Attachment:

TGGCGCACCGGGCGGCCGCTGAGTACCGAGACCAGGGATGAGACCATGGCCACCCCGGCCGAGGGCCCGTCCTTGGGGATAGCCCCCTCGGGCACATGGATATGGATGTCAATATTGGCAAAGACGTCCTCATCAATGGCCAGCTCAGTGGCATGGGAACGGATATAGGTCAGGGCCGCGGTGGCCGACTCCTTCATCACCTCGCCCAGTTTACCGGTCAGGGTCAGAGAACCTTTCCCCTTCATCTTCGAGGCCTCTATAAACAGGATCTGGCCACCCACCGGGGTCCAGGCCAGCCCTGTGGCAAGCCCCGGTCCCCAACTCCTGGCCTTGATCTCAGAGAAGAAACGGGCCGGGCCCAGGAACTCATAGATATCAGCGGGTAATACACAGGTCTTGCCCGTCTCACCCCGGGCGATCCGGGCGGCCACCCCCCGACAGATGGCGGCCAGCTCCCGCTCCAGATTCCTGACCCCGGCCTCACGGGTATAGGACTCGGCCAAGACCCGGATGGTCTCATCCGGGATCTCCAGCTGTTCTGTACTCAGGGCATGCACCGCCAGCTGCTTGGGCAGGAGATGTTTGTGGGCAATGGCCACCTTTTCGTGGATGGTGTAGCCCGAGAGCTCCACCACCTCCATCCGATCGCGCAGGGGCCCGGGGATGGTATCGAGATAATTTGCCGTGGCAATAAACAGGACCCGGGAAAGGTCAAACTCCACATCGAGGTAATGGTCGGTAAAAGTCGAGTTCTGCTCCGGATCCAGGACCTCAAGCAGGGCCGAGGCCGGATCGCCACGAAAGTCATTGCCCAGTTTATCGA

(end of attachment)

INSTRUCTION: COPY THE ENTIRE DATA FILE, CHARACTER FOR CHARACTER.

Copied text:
TGGCGCACCGGGCGGCCGCTGAGTACCGAGACCAGGGATGAGACCATGGCCACCCCGGCCGAGGGCCCGTCCTTGGGGATAGCCCCCTCGGGCACATGGATATGGATGTCAATATTGGCAAAGACGTCCTCATCAATGGCCAGCTCAGTGGCATGGGAACGGATATAGGTCAGGGCCGCGGTGGCCGACTCCTTCATCACCTCGCCCAGTTTACCGGTCAGGGTCAGAGAACCTTTCCCCTTCATCTTCGAGGCCTCTATAAACAGGATCTGGCCACCCACCGGGGTCCAGGCCAGCCCTGTGGCAAGCCCCGGTCCCCAACTCCTGGCCTTGATCTCAGAGAAGAAACGGGCCGGGCCCAGGAACTCATAGATATCAGCGGGTAATACACAGGTCTTGCCCGTCTCACCCCGGGCGATCCGGGCGGCCACCCCCCGACAGATGGCGGCCAGCTCCCGCTCCAGATTCCTGACCCCGGCCTCACGGGTATAGGACTCGGCCAAGACCCGGATGGTCTCATCCGGGATCTCCAGCTGTTCTGTACTCAGGGCATGCACCGCCAGCTGCTTGGGCAGGAGATGTTTGTGGGCAATGGCCACCTTTTCGTGGATGGTGTAGCCCGAGAGCTCCACCACCTCCATCCGATCGCGCAGGGGCCCGGGGATGGTATCGAGATAATTTGCCGTGGCAATAAACAGGACCCGGGAAAGGTCAAACTCCACATCGAGGTAATGGTCGGTAAAAGTCGAGTTCTGCTCCGGATCCAGGACCTCAAGCAGGGCCGAGGCCGGATCGCCACGAAAGTCATTGCCCAGTTTATCGA